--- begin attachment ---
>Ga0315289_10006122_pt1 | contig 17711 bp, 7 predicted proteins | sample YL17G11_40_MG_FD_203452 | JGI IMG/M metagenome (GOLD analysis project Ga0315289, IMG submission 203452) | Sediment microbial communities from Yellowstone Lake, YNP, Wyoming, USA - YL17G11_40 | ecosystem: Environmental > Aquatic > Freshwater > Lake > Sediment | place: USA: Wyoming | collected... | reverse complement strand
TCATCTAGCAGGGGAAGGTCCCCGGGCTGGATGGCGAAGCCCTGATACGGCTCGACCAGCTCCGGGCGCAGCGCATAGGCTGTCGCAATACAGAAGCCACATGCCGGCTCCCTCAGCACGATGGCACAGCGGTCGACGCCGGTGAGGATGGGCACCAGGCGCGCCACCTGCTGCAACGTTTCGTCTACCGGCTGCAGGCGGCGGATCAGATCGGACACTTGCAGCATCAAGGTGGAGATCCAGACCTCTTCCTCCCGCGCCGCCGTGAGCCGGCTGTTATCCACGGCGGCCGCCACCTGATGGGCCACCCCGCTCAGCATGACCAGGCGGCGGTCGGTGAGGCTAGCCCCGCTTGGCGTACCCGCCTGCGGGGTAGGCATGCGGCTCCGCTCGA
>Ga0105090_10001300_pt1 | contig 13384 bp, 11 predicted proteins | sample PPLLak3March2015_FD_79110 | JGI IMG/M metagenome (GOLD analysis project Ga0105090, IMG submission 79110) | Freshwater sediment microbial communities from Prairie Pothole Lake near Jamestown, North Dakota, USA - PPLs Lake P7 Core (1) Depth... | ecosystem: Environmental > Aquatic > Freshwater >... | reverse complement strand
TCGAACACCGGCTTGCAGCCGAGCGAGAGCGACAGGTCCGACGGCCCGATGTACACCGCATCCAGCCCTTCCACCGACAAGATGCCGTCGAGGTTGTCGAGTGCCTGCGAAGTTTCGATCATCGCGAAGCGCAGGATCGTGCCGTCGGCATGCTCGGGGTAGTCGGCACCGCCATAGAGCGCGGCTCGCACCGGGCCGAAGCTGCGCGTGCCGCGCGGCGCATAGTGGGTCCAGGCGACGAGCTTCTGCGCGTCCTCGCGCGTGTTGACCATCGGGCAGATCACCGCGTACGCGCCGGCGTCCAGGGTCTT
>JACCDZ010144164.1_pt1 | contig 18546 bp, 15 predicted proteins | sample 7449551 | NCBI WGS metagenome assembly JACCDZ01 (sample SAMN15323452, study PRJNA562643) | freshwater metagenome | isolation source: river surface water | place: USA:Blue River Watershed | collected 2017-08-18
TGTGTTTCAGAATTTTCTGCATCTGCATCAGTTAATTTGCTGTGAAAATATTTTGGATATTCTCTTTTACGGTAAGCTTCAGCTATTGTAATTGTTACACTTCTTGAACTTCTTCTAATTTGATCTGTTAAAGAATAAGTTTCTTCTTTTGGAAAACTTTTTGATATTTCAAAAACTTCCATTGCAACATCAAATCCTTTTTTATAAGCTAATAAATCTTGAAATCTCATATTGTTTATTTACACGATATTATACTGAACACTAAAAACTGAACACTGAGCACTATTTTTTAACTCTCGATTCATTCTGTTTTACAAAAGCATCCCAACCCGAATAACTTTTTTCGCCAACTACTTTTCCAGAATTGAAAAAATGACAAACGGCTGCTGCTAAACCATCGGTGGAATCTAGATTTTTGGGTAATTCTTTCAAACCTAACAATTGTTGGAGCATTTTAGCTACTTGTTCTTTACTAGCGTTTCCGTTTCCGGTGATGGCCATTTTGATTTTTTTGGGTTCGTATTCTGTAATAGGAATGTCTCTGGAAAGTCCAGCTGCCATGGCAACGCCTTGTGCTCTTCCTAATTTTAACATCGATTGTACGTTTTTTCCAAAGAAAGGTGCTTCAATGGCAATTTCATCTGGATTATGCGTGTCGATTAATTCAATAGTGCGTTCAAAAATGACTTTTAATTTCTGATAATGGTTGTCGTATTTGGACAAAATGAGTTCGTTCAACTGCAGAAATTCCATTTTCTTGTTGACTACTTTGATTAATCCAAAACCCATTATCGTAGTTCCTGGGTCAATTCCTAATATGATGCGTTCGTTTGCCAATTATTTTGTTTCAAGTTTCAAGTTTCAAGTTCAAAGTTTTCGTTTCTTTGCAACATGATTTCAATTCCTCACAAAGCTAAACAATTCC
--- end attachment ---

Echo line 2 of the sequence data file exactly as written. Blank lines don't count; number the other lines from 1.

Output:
TCATCTAGCAGGGGAAGGTCCCCGGGCTGGATGGCGAAGCCCTGATACGGCTCGACCAGCTCCGGGCGCAGCGCATAGGCTGTCGCAATACAGAAGCCACATGCCGGCTCCCTCAGCACGATGGCACAGCGGTCGACGCCGGTGAGGATGGGCACCAGGCGCGCCACCTGCTGCAACGTTTCGTCTACCGGCTGCAGGCGGCGGATCAGATCGGACACTTGCAGCATCAAGGTGGAGATCCAGACCTCTTCCTCCCGCGCCGCCGTGAGCCGGCTGTTATCCACGGCGGCCGCCACCTGATGGGCCACCCCGCTCAGCATGACCAGGCGGCGGTCGGTGAGGCTAGCCCCGCTTGGCGTACCCGCCTGCGGGGTAGGCATGCGGCTCCGCTCGA